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Hsu Research VT-12 review: Hsu Research VT-12

Hsu Research VT-12

Steve Guttenberg
Ex-movie theater projectionist Steve Guttenberg has also worked as a high-end audio salesman, and as a record producer. Steve currently reviews audio products for CNET and works as a freelance writer for Stereophile.
Steve Guttenberg
4 min read
Review summary

We guess Hsu Research never heard the old expression "You can't fool Mother Nature"--because it went ahead and crafted a (mostly) teensy 6-channel speaker package that sounds a lot bigger than it should. The VT-12 carries a suggested retail price of $369, or $299 factory direct. But if you directly order the VT-12 with any Hsu Research subwoofer, the VT-12's price drops to $199. We auditioned the package with Hsu's $299 powered STF-1 subwoofer, which brings the 6.1 system's price to $498. It's an incredible value. The innovative Ventriloquist system was designed with an admirable goal: squeeze the dimensions of a 6-channel home-theater speaker package down to the smallest possible size without sacrificing bass response. The VT-12 package includes four 6-inch-tall satellites, a 17-inch-wide center speaker, and a 6-inch-tall rear-center speaker.
We noted that the Ventriloquist center speaker is more efficient than the wee sats, and that's OK, but unless you adjust the speakers' levels on your receiver's setup menu, your VT-12's sound will be out of balance. Also, it's important to note that the center speaker is designed to sit at least 24 inches off the floor; Hsu recommends sitting it on top of the TV.
The VT-12 shares more than a passing resemblance to the speaker package featured in Gateway's KAS-203 and KAS-303 home-theater-in-a-box kits. Hsu Research did, in fact, engineer those speaker systems, but the VT-12's subtly rounded cabinets, black or silver satin finishes, and shapely cloth grilles are better looking. The big problem with micro satellite systems is that they sound small or lightweight. The little guys can't produce enough bass to seamlessly mate with the subwoofer, so male voices, saxophones, and pianos sound undernourished and small.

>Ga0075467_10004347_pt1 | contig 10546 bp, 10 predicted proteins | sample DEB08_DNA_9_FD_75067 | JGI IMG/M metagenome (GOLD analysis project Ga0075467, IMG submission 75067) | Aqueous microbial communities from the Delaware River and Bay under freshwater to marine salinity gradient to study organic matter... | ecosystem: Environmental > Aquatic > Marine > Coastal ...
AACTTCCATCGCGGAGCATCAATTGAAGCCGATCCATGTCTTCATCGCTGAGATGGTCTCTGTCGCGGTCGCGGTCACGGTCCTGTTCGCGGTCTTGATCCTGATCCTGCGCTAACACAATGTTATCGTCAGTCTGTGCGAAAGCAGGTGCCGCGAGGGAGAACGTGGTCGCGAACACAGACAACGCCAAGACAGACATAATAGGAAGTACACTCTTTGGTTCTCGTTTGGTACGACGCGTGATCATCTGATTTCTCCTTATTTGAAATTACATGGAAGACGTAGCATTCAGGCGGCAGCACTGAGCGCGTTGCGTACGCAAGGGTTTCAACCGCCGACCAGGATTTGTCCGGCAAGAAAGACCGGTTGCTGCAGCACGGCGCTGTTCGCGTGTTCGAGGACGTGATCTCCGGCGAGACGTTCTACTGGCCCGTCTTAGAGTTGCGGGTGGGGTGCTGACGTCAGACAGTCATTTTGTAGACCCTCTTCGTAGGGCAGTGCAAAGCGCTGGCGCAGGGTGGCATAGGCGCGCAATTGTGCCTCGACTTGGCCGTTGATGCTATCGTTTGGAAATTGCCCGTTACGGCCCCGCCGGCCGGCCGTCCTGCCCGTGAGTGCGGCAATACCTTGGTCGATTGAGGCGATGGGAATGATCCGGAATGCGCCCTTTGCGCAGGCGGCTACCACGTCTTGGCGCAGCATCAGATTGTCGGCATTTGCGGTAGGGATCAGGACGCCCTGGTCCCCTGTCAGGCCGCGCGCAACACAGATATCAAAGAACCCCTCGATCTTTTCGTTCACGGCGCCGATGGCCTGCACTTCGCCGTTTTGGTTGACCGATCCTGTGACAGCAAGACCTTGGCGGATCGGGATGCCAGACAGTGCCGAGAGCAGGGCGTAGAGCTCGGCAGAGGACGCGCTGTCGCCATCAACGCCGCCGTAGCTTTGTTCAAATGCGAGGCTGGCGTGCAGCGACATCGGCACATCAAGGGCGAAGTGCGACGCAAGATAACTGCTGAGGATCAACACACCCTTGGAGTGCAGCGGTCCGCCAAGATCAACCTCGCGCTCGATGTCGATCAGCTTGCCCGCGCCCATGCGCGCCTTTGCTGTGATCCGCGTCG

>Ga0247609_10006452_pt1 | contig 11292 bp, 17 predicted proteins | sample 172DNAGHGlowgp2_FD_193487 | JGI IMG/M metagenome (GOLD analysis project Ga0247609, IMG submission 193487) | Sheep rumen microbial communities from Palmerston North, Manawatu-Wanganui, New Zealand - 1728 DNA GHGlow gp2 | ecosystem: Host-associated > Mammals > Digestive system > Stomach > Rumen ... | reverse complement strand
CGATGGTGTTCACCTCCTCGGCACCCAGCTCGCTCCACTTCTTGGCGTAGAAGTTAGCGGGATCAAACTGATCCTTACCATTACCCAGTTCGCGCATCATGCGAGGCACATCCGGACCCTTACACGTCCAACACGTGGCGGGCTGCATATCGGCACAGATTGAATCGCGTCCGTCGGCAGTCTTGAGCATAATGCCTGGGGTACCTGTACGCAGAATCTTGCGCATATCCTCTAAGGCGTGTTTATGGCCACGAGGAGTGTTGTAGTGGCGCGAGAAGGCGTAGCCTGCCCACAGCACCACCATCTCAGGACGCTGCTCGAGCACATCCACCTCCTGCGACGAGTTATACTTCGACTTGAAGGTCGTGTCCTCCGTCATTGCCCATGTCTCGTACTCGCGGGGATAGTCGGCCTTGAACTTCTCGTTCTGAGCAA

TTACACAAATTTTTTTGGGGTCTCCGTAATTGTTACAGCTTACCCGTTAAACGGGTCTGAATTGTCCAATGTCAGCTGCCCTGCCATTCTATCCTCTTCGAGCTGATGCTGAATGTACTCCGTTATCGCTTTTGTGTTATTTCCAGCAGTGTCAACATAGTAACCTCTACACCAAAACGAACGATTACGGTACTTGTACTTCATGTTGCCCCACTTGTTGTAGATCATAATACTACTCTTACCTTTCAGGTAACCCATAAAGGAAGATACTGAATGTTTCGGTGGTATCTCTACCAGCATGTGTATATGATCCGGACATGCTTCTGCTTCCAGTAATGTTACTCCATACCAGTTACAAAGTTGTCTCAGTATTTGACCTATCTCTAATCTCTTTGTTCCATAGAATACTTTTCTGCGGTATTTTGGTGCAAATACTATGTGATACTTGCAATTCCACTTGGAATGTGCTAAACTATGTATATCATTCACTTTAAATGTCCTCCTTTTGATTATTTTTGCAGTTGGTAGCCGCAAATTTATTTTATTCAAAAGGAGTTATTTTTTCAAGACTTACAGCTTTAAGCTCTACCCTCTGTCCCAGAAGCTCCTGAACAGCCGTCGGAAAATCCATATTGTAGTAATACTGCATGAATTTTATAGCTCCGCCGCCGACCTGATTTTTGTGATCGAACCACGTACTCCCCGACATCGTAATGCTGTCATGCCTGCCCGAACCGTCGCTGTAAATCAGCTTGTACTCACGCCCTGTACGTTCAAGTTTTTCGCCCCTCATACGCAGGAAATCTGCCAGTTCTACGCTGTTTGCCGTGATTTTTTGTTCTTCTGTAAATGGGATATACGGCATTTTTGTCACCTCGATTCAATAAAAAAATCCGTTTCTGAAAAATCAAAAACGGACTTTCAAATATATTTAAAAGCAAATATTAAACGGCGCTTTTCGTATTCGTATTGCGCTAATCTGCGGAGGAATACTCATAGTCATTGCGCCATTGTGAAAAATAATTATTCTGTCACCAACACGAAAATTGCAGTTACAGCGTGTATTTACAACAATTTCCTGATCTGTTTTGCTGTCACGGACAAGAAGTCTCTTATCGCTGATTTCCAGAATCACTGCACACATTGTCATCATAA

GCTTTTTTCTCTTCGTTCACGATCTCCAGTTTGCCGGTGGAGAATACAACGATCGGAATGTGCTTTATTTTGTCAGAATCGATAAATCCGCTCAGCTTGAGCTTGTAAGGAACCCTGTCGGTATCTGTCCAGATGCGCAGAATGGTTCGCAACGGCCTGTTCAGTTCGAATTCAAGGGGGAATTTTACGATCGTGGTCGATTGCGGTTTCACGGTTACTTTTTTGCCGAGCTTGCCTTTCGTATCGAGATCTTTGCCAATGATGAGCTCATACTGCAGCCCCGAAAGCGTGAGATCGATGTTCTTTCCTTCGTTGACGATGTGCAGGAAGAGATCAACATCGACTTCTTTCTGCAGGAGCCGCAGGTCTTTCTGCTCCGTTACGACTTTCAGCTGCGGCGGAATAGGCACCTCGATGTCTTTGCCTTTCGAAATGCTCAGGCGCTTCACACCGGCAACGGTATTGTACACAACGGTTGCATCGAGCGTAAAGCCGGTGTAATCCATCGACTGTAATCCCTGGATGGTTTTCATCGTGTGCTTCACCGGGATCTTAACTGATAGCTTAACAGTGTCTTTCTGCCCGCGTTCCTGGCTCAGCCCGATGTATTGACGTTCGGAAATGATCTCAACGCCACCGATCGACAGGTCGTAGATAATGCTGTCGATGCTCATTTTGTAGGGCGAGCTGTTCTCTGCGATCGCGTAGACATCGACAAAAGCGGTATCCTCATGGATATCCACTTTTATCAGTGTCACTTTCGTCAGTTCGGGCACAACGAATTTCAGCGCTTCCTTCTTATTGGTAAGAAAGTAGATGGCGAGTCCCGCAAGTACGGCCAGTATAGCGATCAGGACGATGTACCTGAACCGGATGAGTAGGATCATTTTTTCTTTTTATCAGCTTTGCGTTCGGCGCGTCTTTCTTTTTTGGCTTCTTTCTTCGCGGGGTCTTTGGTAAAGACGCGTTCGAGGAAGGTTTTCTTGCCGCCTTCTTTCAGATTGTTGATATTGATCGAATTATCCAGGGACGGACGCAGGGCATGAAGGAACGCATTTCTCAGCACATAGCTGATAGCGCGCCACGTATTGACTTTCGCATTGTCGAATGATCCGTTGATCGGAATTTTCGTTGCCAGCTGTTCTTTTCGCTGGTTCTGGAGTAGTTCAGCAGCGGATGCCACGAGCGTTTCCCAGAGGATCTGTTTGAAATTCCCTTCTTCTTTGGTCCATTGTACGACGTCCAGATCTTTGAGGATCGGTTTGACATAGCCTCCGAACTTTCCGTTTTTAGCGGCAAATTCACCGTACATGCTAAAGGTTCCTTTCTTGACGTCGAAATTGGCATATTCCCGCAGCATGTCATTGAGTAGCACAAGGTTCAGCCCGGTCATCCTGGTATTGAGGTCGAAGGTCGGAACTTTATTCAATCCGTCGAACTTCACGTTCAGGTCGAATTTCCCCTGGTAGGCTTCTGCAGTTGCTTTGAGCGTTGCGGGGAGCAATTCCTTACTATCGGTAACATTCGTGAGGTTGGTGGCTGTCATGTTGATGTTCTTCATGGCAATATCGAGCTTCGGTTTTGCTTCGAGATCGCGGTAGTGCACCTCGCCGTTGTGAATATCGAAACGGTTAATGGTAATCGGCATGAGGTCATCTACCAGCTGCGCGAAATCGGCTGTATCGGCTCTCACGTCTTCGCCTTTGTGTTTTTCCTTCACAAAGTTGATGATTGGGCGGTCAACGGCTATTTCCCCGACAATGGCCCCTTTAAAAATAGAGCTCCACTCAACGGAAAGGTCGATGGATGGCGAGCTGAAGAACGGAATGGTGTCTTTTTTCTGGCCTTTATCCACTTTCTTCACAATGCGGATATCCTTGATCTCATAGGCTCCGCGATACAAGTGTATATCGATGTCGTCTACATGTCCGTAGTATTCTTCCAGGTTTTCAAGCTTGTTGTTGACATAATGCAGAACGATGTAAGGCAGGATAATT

That's where Hsu's Ventriloquist center speaker comes into play. It's big enough to produce satisfying midbass on its own, thanks to a pair of 4-by-6-inch drivers (their oval shape maintains the design's low profile). The center also features a single 2.5-inch midrange/tweeter, which is identical to the driver in each of the satellite speakers. The speaker sits in an adjustable stand that allows the user to aim the sound directly at the listener.
In addition to its larger size, the other trick up the Ventriloquist's sleeve is a novel connectivity hookup system that augments the bass of the tiny front-left and -right satellites. Instead of just one pair of connectors, it has five pairs of those nifty binding posts: three inputs and two outputs. The front-center, -left, and -right channels of your A/V receiver all directly feed the Ventriloquist, which handles the deeper midbass before passing the higher frequencies on to the left and right satellite speakers. We were concerned the crowded back panel might be confusing, but closer examination revealed that each connector is clearly labeled.
The Hsu Research VT-12's unique features aren't just limited to the front-channel speakers. The rear-center speaker's novel connection arrangement allows hookup to a 5.1- or 6.1-channel receiver. That's a first.
The speakers' all-metal, gold-plated connectors wouldn't be out of place on a $500 tower speaker; this level of quality is extremely rare in a $199 speaker package. Moreover, the VT-12 system comes with a seven-year warranty, and that's a good two years longer than average. For all of our auditions, we mated the VT-12 with one of Hsu Research's least-expensive powered subwoofers, the $299 STF-1. We showed the system no mercy and immediately cranked up the Matrix Reloaded DVD to room-filling levels. Treble detail from the VT-12's tweeterless satellites was somewhat muted, though comparable to the standards set by Paradigm's $549 Cinema 70 package. (The Paradigm's two-way satellites have tweeters.) But the VT-12 clobbered the Cinema 70 in the middle range; dialogue sounded significantly more natural.
Led Zeppelin's crunchiest and grungiest blues are always a tough challenge for micro satellites, but in our modestly sized bedroom, the VT-12 rocked out like a larger set of speakers.
Jazz and acoustically oriented pop fared even better, and we forgot all about the VT-12's size when we settled down to check out a few John Coltrane CDs. The Master's big tenor sax had just the right amount of soulful presence, and his bass player's sound was rich and full. The VT-12's richly balanced musicality is ahead of every other affordable mini package we've heard. We did notice that when we were listening in stereo and sitting fairly close (within five feet or less) to the front three speakers, we could detect the center speaker as a separate sound source. Instead of the full stereo spread, the sound bunched up in the center speaker.
What about the rear-center speaker? Well, we can't say the sixth speaker added much over the usual five-speaker arrangement, but it may provide more center-fill in some home theaters.

Hsu Research VT-12

Score Breakdown

Design 8Features 9Performance 8